INVESTIGATION: The terrible state of Nigeria’s Primary Healthcare Centres (PART ONE)
Grace Diashe says has not had a sound sleep since November last year when she started work as a nurse at a rural health centre.
The 47-year old mother of three is the only qualified health worker at the only health centre in Edikwu-Icho, a swampy community of about 2,500 people in Apa Local Government Area of Benue State.
Dominated by Tiv speaking people, the agrarian community is cut off whenever it rains, as five-foot deep flood water covers the only road that links it with the outside world.
Mrs. Diashe recounted to PREMIUM TIMES her experience on a day she went to the local government headquarters to replenish her centre’s drugs stock.
“I was on my way back and the rain was heavy. When we got to a hill, the okada man (motorcycle taxi operator) said he could not go any further. I had to carry the drugs on my head and started wading through the flooded road under the rain. I fell several times and the flood would have carried me away,” she said.
Edikwu-Icho village has no electricity. But the health centre has a rechargeable lantern and a small electricity generator, which Mrs. Diashe and her assistants use only for deliveries or emergencies at night.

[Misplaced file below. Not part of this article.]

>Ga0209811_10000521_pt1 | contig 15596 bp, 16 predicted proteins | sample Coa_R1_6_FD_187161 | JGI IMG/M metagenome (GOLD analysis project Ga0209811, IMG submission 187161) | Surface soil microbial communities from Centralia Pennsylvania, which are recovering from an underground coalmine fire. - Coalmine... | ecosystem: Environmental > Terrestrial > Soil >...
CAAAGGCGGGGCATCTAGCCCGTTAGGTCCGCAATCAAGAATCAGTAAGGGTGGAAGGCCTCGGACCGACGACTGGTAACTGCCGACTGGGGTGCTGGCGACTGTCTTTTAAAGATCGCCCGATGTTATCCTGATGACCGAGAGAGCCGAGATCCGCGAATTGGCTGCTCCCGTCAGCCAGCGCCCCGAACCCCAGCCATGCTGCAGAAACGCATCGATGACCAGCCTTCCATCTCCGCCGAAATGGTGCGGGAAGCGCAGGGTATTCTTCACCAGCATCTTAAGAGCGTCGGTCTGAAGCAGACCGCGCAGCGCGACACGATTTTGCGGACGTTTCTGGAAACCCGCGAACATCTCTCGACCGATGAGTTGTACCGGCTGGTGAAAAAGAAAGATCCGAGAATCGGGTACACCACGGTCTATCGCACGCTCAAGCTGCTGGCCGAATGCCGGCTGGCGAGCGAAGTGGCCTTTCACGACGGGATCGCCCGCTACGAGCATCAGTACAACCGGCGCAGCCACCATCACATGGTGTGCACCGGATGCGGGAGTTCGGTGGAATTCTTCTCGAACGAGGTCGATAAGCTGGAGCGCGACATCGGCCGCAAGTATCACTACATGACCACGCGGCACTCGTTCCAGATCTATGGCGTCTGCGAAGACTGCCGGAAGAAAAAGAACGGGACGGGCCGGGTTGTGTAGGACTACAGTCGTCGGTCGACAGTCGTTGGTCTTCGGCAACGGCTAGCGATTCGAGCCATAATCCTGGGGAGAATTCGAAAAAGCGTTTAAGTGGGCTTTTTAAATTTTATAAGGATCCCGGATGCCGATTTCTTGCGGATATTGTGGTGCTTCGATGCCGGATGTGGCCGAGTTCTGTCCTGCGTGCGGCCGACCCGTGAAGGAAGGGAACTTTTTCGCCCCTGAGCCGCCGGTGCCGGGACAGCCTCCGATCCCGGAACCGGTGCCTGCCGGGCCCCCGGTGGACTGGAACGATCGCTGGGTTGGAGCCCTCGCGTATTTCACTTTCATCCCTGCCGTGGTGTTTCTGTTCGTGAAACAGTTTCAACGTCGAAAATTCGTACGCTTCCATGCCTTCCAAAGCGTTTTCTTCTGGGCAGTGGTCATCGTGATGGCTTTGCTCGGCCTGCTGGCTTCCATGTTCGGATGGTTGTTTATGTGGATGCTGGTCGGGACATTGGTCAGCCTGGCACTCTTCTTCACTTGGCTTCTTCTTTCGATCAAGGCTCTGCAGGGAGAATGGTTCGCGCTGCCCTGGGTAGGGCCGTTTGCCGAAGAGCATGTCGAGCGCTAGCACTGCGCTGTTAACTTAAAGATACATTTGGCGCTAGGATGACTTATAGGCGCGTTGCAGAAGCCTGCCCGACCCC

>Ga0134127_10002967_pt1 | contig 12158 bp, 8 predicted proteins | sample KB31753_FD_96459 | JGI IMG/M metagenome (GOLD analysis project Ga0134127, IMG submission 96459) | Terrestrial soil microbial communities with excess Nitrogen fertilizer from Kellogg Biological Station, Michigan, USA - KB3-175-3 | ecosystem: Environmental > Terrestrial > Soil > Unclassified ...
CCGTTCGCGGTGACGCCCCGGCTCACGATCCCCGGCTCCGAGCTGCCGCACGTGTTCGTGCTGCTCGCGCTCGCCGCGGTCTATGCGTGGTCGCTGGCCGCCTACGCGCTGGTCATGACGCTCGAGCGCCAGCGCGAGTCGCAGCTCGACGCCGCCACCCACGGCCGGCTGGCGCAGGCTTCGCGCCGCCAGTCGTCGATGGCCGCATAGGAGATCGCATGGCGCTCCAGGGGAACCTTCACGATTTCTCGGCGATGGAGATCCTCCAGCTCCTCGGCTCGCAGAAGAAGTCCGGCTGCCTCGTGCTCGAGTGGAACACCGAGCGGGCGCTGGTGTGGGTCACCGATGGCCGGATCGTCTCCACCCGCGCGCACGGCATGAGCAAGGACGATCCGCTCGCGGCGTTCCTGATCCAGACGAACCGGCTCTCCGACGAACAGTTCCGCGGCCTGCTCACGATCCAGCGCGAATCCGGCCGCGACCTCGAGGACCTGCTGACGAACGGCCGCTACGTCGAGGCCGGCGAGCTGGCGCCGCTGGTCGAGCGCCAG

According to the nurse, the centre attends to about 15 patients from the community and its environs daily. In a month, she said, she takes about 25 deliveries.
“We lack staff, drugs and equipment,” she lamented.
Assisting Mrs. Diashe at the centre are three community extension workers. They all work 24 hours with no shifts.
“I only have three health attendants assisting me. If I am carrying out delivery and I encounter challenges, I refer the person to Aliade, which is far,” she said.
“If there is a doctor here, he would handle these issues and save lives. But which doctor will come here? It is hard to get a qualified doctor to agree to work in this kind of community with no light, basic amenities and terrible road covered with flood water,” she said.
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